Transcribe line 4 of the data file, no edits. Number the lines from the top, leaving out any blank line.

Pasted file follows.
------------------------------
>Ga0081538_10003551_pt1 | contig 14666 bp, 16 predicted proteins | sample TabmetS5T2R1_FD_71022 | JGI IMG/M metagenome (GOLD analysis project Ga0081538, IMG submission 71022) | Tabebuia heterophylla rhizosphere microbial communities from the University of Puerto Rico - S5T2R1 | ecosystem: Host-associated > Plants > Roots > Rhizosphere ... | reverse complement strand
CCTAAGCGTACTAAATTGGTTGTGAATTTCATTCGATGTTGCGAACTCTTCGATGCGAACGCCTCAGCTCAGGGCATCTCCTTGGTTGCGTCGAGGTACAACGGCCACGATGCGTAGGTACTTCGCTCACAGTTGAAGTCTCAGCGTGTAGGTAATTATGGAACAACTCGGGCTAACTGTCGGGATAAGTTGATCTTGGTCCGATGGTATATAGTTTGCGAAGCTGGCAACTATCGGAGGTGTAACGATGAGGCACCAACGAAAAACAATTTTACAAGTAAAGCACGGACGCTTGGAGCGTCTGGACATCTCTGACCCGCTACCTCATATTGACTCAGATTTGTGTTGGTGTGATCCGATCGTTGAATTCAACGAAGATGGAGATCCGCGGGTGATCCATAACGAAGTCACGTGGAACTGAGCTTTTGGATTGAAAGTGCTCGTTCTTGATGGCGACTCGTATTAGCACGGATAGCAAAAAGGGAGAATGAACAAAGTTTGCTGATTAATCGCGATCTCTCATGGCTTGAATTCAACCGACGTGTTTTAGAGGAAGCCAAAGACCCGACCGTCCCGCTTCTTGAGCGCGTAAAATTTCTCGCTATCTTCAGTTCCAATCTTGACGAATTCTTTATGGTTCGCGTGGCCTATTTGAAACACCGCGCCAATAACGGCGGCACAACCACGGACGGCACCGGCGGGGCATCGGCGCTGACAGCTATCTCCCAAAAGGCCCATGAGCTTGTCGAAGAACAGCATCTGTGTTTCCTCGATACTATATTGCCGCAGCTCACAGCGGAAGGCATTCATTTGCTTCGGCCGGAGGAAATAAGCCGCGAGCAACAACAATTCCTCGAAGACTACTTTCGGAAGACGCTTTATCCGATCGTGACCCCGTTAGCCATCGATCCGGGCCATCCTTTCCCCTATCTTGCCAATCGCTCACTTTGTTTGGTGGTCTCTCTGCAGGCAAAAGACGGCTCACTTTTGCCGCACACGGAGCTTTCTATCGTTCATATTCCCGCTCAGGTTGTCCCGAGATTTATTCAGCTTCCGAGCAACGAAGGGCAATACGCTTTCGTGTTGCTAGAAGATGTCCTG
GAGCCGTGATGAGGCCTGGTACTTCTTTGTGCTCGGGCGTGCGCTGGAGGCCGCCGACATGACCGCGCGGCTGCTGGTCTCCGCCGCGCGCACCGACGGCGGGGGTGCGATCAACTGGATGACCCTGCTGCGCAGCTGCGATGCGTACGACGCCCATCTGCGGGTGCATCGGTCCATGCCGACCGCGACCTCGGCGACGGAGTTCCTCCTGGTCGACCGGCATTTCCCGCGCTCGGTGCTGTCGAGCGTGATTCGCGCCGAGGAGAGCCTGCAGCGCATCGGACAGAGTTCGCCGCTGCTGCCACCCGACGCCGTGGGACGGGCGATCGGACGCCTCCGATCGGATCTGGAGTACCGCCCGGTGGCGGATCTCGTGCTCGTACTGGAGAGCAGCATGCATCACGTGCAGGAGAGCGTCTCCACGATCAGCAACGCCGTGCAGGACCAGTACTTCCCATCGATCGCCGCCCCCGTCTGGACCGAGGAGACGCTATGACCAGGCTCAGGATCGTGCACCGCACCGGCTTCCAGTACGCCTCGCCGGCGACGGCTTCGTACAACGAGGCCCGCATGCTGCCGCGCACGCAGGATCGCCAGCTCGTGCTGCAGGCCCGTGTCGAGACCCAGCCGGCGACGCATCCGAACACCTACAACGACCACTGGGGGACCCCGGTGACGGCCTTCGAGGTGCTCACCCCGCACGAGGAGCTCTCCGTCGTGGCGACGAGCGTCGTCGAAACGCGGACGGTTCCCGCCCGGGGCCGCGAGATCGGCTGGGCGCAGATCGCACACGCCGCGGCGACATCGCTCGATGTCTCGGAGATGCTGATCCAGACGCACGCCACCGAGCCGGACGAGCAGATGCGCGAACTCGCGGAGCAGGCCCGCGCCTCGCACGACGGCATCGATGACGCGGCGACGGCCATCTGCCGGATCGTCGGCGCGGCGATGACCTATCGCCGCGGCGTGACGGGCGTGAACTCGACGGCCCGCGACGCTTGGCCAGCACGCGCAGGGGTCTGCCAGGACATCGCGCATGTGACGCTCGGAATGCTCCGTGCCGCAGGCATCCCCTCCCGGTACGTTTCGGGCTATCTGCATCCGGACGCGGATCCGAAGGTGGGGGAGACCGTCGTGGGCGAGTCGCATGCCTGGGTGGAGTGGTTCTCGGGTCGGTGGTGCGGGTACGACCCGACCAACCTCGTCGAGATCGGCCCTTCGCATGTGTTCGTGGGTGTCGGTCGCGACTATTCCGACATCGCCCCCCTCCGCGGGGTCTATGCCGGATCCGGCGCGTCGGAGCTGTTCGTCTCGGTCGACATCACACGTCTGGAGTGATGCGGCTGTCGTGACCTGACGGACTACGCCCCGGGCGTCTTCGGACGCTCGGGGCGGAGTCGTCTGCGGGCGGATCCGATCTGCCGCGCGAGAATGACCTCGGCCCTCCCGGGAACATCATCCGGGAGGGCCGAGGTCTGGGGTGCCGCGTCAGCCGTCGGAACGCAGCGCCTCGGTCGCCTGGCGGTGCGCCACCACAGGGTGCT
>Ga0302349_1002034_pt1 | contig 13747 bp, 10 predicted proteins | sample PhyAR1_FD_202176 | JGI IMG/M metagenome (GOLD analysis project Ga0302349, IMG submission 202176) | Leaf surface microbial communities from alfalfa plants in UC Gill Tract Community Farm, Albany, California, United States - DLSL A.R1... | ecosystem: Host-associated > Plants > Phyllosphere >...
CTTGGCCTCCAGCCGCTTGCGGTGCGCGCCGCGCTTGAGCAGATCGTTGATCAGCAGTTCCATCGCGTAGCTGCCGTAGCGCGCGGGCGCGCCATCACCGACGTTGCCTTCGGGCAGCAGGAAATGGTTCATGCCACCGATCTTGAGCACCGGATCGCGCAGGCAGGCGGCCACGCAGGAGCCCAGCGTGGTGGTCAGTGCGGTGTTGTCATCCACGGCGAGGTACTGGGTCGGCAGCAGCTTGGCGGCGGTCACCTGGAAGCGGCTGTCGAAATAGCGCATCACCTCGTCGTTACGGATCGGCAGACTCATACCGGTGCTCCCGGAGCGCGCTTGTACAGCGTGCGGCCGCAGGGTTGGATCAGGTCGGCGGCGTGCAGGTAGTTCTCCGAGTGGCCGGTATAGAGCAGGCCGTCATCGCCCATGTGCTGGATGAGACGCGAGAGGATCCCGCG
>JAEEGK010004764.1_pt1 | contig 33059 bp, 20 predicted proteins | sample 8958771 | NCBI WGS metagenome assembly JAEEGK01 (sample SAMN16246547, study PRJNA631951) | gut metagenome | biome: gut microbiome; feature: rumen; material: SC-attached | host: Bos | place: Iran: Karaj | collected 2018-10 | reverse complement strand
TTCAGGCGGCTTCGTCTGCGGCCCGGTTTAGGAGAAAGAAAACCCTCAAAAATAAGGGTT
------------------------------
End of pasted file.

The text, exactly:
>Ga0302349_1002034_pt1 | contig 13747 bp, 10 predicted proteins | sample PhyAR1_FD_202176 | JGI IMG/M metagenome (GOLD analysis project Ga0302349, IMG submission 202176) | Leaf surface microbial communities from alfalfa plants in UC Gill Tract Community Farm, Albany, California, United States - DLSL A.R1... | ecosystem: Host-associated > Plants > Phyllosphere >...